I, like the author of this post and many others out there, work from home. We are currently house hunting and have made an office in a separate location from the main house -- be it in the basement, a space over the garage or entirely separate apartment -- a priority for the reasons you note. As I sit now, in what many would consider main floor living space, the lines between work and life often blur.
Must disagree. Being your own boss is the best anyone could hope for.
It's also nice to have a salaried outside job where you put in some extra time every day, spend a few minutes of your lunch hour eating a small snack at your desk but occasionally taking time off for an extra-long lunch with your colleagues, and having the freedom for those doctor/dentist visits without having to account for the hours, or leaving work early to attend a music festival. Having a boss that does NOT count minutes of working time is great.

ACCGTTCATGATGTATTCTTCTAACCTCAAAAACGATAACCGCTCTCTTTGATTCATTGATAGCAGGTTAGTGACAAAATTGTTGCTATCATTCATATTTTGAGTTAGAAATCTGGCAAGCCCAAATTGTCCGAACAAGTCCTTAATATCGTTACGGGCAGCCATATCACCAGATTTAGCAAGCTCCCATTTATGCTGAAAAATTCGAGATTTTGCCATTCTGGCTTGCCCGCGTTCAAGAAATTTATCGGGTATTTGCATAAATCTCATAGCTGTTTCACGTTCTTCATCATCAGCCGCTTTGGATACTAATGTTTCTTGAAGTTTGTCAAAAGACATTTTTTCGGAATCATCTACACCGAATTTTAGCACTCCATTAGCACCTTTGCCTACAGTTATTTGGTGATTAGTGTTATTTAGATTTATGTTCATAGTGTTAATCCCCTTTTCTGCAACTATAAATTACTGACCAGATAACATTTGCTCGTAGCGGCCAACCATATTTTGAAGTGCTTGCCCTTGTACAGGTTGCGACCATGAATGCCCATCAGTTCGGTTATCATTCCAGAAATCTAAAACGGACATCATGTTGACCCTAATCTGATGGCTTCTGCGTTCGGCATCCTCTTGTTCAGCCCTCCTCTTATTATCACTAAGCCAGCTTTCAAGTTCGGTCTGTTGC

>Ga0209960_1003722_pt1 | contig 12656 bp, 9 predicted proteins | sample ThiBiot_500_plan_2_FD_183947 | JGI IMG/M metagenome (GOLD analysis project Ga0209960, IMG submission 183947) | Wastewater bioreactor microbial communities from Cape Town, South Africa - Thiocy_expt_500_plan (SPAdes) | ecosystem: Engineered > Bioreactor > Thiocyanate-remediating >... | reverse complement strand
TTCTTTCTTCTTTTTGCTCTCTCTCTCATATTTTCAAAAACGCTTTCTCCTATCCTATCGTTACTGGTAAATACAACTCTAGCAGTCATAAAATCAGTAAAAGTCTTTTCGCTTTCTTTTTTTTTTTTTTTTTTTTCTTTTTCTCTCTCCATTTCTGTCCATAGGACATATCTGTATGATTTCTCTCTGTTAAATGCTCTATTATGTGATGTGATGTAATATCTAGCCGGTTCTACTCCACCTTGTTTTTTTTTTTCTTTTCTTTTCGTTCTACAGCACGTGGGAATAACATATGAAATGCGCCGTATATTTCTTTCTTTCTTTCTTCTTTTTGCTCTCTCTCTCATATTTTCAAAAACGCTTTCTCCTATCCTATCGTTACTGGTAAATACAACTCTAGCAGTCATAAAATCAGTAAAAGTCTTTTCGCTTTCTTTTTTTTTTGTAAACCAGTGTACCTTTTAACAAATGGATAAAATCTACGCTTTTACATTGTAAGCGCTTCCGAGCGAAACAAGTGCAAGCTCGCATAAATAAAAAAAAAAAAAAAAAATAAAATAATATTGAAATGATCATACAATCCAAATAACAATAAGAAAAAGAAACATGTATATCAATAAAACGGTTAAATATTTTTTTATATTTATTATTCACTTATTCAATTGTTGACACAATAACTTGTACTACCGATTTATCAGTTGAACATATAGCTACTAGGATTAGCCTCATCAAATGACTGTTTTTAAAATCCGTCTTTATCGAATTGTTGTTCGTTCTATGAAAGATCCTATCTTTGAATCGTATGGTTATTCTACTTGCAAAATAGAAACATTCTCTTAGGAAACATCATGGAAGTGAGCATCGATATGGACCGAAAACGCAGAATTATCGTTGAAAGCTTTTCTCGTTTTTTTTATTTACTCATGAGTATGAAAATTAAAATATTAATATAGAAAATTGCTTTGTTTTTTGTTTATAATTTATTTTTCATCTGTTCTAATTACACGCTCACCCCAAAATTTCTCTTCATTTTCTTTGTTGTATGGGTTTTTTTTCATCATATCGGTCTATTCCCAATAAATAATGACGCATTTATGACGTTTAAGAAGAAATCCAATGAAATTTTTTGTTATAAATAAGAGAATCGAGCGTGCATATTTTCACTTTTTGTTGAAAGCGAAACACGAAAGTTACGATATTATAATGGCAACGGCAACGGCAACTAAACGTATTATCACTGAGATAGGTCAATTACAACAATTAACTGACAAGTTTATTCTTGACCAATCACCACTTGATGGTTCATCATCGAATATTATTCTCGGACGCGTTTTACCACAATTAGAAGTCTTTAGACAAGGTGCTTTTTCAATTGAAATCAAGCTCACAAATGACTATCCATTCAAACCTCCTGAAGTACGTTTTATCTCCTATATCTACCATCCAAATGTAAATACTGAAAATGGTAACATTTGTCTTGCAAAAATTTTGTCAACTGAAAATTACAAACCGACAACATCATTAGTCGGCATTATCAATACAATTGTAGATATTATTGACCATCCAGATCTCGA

As a former employee of Cahners I remember those days, but only vaguely. I made it routine even then to go into the office on Sundays, to catch up on all the stuff that I had put off during the week. I've always thought that a four-day (ten hours a day) week would be fabulous, but that's only possible if you work 40 hours to begin with.
Drones are, in essence, flying autonomous vehicles. Pros and cons surrounding drones today might well foreshadow the debate over the development of self-driving cars. In the context of a strongly regulated aviation industry, "self-flying" drones pose a fresh challenge. How safe is it to fly drones in different environments? Should drones be required for visual line of sight – as are piloted airplanes? Join EE Times' Junko Yoshida as she moderates a panel of drone experts.